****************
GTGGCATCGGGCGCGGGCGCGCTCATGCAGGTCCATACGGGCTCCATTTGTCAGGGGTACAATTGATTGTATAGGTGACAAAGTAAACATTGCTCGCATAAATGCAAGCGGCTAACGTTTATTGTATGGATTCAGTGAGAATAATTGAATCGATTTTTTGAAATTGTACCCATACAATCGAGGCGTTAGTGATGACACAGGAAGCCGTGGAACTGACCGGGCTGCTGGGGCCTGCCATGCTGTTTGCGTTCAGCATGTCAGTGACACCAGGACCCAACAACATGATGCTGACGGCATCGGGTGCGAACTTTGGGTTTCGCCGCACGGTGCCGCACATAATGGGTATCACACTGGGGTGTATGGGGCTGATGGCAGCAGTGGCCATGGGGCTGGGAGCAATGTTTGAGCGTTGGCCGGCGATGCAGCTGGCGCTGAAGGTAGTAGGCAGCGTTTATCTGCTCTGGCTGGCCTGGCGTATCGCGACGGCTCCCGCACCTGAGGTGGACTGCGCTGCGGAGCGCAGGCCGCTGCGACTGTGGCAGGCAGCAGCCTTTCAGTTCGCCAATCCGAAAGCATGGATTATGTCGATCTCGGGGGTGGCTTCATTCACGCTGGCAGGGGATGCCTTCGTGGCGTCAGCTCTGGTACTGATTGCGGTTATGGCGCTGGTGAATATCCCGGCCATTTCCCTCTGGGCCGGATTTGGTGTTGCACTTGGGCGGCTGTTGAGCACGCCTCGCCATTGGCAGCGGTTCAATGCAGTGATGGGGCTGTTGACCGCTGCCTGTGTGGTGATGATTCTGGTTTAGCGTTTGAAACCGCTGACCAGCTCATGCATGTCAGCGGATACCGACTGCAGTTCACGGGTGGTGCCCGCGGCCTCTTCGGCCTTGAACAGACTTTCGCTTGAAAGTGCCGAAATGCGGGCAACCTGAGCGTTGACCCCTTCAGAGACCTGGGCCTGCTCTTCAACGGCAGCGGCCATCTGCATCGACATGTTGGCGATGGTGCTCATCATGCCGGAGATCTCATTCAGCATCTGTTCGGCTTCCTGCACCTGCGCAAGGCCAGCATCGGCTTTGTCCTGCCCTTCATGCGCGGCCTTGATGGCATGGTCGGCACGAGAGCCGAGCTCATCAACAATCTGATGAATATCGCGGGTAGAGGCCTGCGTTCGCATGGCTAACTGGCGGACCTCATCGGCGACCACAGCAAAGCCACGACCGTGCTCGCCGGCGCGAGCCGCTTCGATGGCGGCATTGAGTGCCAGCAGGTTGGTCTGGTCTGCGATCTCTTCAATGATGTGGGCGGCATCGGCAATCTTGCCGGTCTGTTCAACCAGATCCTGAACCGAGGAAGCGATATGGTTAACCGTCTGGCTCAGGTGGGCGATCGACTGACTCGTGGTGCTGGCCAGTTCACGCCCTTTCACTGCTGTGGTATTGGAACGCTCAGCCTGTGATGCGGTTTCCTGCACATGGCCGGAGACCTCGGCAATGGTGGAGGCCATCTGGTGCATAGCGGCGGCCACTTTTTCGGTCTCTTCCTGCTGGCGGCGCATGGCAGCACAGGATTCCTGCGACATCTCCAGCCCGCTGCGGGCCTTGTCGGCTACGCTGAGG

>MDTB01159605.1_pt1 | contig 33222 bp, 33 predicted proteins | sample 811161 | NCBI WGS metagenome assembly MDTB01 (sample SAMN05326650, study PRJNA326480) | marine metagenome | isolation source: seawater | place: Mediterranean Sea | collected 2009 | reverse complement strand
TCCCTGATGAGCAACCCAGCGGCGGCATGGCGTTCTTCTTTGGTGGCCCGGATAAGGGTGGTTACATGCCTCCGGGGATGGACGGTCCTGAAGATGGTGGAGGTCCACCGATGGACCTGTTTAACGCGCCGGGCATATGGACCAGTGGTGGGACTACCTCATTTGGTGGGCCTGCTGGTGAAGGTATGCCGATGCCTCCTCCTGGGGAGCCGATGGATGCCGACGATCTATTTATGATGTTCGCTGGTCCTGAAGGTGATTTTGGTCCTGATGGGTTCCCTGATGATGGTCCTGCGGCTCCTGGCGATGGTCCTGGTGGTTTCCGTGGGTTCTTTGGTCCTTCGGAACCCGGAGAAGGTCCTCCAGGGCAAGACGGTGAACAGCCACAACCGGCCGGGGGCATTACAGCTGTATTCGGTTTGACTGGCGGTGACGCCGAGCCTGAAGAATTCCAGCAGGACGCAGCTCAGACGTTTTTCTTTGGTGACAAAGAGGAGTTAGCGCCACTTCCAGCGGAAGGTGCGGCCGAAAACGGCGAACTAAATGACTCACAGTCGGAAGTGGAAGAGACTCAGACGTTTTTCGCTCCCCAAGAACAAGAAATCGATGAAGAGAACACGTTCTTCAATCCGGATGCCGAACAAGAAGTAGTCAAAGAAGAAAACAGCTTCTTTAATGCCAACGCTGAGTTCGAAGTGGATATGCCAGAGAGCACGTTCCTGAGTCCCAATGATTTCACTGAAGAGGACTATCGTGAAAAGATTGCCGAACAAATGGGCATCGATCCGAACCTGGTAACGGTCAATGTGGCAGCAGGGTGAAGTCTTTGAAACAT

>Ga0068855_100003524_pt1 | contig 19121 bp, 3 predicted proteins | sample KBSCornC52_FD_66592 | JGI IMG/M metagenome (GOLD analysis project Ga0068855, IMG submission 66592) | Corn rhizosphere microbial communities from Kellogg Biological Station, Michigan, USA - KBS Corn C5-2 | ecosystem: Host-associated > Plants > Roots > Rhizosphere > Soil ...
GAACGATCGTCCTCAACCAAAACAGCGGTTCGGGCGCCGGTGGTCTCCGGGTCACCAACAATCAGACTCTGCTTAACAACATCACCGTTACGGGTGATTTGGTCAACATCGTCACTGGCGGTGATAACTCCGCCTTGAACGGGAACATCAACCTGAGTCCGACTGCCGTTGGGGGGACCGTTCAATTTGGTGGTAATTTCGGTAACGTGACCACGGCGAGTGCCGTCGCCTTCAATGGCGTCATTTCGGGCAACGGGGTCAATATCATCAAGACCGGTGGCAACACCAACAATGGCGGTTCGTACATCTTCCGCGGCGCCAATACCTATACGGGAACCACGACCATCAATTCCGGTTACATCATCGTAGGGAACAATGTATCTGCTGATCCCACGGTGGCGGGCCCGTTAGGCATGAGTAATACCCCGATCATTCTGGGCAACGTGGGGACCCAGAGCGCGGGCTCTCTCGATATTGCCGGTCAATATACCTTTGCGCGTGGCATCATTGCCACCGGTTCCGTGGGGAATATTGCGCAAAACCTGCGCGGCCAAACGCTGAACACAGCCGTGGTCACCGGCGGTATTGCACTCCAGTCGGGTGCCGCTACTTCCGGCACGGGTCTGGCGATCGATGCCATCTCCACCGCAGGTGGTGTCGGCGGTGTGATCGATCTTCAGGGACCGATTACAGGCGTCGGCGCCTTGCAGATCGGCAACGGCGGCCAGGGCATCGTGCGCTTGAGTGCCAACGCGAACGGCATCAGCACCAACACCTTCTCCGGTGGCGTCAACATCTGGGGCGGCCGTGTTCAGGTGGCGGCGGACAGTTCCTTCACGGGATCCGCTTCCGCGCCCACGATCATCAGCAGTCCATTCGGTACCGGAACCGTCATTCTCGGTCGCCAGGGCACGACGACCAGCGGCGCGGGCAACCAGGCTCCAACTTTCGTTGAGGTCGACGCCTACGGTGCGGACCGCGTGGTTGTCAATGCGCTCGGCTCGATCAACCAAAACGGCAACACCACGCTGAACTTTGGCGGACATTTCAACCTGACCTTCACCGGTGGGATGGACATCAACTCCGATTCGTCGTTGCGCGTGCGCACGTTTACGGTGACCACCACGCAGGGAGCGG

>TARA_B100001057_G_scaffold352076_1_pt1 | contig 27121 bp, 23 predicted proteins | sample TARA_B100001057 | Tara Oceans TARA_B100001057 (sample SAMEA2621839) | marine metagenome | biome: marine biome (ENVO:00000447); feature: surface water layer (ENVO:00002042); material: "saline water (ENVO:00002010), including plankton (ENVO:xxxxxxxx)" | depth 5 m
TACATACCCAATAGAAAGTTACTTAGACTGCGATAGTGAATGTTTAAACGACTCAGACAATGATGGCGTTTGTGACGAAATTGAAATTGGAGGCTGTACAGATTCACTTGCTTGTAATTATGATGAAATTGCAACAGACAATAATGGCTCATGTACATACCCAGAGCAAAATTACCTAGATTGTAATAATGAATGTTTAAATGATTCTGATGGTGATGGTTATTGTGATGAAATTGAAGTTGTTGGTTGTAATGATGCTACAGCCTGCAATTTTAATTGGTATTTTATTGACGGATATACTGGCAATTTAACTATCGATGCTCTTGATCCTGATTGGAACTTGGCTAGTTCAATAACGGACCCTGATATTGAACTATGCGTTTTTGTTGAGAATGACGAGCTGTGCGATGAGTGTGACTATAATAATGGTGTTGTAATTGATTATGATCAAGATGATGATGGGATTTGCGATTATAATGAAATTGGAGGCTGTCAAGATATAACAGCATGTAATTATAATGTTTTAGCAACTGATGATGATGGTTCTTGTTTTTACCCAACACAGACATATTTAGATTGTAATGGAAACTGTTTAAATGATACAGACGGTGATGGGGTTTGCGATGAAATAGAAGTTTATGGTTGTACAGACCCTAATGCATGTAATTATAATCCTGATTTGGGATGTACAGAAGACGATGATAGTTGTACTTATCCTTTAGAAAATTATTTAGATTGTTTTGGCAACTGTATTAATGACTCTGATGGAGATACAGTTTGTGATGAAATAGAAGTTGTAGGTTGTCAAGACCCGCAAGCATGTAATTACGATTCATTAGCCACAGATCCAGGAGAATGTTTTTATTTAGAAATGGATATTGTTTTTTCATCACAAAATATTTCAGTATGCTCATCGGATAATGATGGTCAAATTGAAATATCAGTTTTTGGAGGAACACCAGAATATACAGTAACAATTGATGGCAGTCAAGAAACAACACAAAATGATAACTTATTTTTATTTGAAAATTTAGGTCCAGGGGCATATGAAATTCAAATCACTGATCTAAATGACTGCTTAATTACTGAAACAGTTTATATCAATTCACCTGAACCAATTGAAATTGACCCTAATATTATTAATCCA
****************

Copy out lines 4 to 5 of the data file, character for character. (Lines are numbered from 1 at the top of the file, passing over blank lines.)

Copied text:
>Ga0068855_100003524_pt1 | contig 19121 bp, 3 predicted proteins | sample KBSCornC52_FD_66592 | JGI IMG/M metagenome (GOLD analysis project Ga0068855, IMG submission 66592) | Corn rhizosphere microbial communities from Kellogg Biological Station, Michigan, USA - KBS Corn C5-2 | ecosystem: Host-associated > Plants > Roots > Rhizosphere > Soil ...
GAACGATCGTCCTCAACCAAAACAGCGGTTCGGGCGCCGGTGGTCTCCGGGTCACCAACAATCAGACTCTGCTTAACAACATCACCGTTACGGGTGATTTGGTCAACATCGTCACTGGCGGTGATAACTCCGCCTTGAACGGGAACATCAACCTGAGTCCGACTGCCGTTGGGGGGACCGTTCAATTTGGTGGTAATTTCGGTAACGTGACCACGGCGAGTGCCGTCGCCTTCAATGGCGTCATTTCGGGCAACGGGGTCAATATCATCAAGACCGGTGGCAACACCAACAATGGCGGTTCGTACATCTTCCGCGGCGCCAATACCTATACGGGAACCACGACCATCAATTCCGGTTACATCATCGTAGGGAACAATGTATCTGCTGATCCCACGGTGGCGGGCCCGTTAGGCATGAGTAATACCCCGATCATTCTGGGCAACGTGGGGACCCAGAGCGCGGGCTCTCTCGATATTGCCGGTCAATATACCTTTGCGCGTGGCATCATTGCCACCGGTTCCGTGGGGAATATTGCGCAAAACCTGCGCGGCCAAACGCTGAACACAGCCGTGGTCACCGGCGGTATTGCACTCCAGTCGGGTGCCGCTACTTCCGGCACGGGTCTGGCGATCGATGCCATCTCCACCGCAGGTGGTGTCGGCGGTGTGATCGATCTTCAGGGACCGATTACAGGCGTCGGCGCCTTGCAGATCGGCAACGGCGGCCAGGGCATCGTGCGCTTGAGTGCCAACGCGAACGGCATCAGCACCAACACCTTCTCCGGTGGCGTCAACATCTGGGGCGGCCGTGTTCAGGTGGCGGCGGACAGTTCCTTCACGGGATCCGCTTCCGCGCCCACGATCATCAGCAGTCCATTCGGTACCGGAACCGTCATTCTCGGTCGCCAGGGCACGACGACCAGCGGCGCGGGCAACCAGGCTCCAACTTTCGTTGAGGTCGACGCCTACGGTGCGGACCGCGTGGTTGTCAATGCGCTCGGCTCGATCAACCAAAACGGCAACACCACGCTGAACTTTGGCGGACATTTCAACCTGACCTTCACCGGTGGGATGGACATCAACTCCGATTCGTCGTTGCGCGTGCGCACGTTTACGGTGACCACCACGCAGGGAGCGG